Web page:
A new report on environmental justice issues is scheduled to be released in mid-March 2007.
Spurred by recent tsunami and hurricane disasters in the US and around the world, NOAA, USGS, and other government agencies are taking a closer look at the hazards lurking on US shores.
Although the evidence is not yet ironclad, two recent reports support fears that populations of hundreds of bird species strongly dependent on water bodies are declining in much of the world.
An extensive report on the growing threats posed to the Colorado River system by climate change, drought, and increasing population is scheduled to be released Feb. 21, 2007.
The direction of the U.S. Climate Change Science Program (CCSP) likely will become clearer at the end of February 2007.
In the wake of the Katrina disaster in New Orleans, the US Army Corps of Engineers has increased its investigations of the safety of thousands of levees around the country.
When covering the climate change implications of specific major deals: Who funds these projects, and how does climate change factor into their calculations, projections, and decisions?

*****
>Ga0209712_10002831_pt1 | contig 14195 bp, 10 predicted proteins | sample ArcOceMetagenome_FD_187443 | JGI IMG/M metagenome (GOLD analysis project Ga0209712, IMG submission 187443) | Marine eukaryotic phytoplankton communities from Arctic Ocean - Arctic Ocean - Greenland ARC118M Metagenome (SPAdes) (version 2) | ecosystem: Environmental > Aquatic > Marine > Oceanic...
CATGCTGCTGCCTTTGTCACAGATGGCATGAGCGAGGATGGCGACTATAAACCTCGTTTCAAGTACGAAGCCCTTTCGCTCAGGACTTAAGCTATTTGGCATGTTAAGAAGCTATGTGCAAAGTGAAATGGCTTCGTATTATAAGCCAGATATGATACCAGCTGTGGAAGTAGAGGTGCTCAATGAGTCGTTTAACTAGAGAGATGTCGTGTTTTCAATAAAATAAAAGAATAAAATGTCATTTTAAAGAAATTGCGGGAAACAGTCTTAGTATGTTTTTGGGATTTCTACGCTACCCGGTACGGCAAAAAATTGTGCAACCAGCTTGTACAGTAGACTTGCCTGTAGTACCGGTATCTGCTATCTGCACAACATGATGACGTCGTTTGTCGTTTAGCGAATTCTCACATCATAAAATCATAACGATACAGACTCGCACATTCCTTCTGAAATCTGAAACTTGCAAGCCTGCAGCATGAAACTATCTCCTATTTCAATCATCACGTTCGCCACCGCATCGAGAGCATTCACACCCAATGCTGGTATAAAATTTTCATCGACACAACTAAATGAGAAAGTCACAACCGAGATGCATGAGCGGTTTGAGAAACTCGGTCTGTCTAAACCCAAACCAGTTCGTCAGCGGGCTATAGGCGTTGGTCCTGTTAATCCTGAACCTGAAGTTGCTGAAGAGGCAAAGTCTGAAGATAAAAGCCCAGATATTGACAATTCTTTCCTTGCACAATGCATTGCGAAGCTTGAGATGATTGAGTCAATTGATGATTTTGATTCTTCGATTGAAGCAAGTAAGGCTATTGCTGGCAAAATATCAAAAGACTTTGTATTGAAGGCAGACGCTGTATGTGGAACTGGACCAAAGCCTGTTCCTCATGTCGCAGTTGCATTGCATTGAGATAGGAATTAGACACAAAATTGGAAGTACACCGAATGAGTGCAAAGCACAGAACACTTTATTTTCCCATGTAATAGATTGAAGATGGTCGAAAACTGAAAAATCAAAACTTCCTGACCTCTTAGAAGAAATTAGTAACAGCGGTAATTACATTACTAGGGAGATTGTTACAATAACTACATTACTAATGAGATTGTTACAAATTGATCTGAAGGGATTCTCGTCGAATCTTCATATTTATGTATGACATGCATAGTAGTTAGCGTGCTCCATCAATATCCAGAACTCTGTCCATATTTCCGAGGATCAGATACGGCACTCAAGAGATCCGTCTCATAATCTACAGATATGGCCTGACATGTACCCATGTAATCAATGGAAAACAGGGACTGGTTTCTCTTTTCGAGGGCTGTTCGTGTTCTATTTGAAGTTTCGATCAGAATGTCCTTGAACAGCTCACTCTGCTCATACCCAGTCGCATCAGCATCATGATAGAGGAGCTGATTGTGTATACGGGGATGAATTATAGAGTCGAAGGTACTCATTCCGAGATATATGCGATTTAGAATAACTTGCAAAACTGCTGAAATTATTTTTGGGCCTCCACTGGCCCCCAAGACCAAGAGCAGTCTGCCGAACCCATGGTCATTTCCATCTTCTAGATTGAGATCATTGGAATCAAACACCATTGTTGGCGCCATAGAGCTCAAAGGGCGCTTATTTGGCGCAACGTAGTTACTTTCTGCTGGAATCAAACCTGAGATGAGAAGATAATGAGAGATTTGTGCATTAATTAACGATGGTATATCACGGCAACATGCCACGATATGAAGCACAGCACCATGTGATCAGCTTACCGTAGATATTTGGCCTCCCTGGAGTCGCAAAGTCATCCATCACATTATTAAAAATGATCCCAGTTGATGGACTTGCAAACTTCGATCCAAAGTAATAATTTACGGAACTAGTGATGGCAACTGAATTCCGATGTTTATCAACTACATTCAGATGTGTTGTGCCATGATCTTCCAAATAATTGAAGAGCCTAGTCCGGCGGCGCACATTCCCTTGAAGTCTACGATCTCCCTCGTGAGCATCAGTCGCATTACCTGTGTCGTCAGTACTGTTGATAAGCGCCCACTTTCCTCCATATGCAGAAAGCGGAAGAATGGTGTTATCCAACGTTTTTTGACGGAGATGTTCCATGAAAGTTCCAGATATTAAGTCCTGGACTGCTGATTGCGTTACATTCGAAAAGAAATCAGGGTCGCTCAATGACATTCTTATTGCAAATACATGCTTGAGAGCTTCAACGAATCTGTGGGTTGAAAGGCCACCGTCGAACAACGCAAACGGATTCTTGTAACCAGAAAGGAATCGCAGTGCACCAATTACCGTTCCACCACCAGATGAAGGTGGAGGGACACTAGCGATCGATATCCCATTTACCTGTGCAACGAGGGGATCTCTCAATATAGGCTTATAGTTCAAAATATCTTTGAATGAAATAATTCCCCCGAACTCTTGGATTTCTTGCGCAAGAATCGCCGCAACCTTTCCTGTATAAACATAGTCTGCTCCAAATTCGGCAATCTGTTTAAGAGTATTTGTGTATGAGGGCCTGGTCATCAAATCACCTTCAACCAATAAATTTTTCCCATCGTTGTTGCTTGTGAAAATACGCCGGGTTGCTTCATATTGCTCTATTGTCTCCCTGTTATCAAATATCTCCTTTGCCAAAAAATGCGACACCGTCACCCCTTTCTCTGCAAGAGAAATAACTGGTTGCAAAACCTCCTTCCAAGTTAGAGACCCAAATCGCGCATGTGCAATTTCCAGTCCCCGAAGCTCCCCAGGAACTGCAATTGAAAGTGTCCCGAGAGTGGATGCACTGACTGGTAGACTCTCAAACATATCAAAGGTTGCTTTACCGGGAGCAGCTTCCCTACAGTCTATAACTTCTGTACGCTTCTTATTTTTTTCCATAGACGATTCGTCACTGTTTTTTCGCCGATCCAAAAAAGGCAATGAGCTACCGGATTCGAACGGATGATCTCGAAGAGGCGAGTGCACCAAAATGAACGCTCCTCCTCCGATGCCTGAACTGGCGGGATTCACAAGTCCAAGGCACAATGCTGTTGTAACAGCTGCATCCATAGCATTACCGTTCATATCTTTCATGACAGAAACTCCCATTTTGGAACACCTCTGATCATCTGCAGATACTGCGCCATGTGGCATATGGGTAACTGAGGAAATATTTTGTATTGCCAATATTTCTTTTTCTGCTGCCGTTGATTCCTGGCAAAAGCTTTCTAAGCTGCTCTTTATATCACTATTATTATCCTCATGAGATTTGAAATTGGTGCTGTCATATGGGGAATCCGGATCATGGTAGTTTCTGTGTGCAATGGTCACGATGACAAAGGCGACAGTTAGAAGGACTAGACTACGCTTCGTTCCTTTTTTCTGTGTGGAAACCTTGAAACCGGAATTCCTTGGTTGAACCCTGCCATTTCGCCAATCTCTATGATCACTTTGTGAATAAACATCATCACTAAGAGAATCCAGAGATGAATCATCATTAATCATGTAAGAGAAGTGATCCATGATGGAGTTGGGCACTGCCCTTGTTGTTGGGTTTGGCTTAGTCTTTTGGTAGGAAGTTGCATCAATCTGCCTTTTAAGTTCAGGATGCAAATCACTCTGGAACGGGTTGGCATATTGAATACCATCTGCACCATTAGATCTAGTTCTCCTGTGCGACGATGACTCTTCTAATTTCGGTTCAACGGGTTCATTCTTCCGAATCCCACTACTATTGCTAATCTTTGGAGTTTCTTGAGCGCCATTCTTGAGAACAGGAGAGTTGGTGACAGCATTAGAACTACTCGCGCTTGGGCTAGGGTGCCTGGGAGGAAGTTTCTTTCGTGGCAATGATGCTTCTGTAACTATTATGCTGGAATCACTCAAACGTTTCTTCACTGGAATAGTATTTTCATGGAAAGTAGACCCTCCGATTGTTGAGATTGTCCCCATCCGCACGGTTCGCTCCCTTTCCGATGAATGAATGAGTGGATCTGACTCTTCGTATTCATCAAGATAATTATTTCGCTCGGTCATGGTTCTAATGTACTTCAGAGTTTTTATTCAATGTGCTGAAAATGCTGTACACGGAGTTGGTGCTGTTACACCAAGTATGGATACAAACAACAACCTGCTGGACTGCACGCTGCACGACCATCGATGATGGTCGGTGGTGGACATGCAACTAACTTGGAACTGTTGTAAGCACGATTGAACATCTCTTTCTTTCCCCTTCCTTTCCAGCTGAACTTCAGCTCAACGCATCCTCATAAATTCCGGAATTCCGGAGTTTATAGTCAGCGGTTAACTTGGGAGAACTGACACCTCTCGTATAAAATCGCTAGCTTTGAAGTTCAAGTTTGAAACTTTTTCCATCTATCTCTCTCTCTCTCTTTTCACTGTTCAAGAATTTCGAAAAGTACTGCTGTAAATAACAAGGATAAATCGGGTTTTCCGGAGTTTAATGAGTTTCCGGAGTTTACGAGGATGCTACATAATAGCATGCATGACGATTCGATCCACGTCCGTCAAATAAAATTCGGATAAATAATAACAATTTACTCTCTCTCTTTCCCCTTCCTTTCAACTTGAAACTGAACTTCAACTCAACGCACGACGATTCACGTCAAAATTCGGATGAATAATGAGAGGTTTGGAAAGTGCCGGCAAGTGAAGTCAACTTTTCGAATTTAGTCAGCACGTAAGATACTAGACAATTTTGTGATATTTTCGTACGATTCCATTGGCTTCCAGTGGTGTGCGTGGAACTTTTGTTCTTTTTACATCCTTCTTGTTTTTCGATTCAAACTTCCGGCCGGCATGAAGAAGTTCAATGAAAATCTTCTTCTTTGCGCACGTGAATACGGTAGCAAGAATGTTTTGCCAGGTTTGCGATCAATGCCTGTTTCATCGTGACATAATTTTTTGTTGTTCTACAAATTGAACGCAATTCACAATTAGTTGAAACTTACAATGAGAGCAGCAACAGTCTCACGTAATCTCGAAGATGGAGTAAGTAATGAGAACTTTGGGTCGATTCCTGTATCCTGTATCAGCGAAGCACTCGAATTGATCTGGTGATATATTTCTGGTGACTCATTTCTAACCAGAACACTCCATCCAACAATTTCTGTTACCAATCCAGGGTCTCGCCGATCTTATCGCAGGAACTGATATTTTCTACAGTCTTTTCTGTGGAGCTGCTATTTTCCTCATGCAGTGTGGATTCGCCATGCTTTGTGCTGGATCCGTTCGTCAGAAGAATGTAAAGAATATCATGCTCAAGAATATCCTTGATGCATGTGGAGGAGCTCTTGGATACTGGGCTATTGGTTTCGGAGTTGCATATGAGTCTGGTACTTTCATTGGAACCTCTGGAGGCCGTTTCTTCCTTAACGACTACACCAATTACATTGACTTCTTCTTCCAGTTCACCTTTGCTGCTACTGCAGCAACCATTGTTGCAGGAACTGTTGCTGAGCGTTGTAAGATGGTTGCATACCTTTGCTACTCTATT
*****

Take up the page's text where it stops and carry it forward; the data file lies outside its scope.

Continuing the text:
As the climate change story heats up, environmental reporters across the country (not merely at national media) may find themselves writing about global warming.
Emerging evidence suggests another nemesis should be on the priority list of agricultural production threats - a significant decline in the animals that pollinate crops (bees, insects, birds, bats, etc.).
The combination of tree-killing droughts, dense forests, and continued sprawl of residential areas into forests has captured the attention of insurance companies.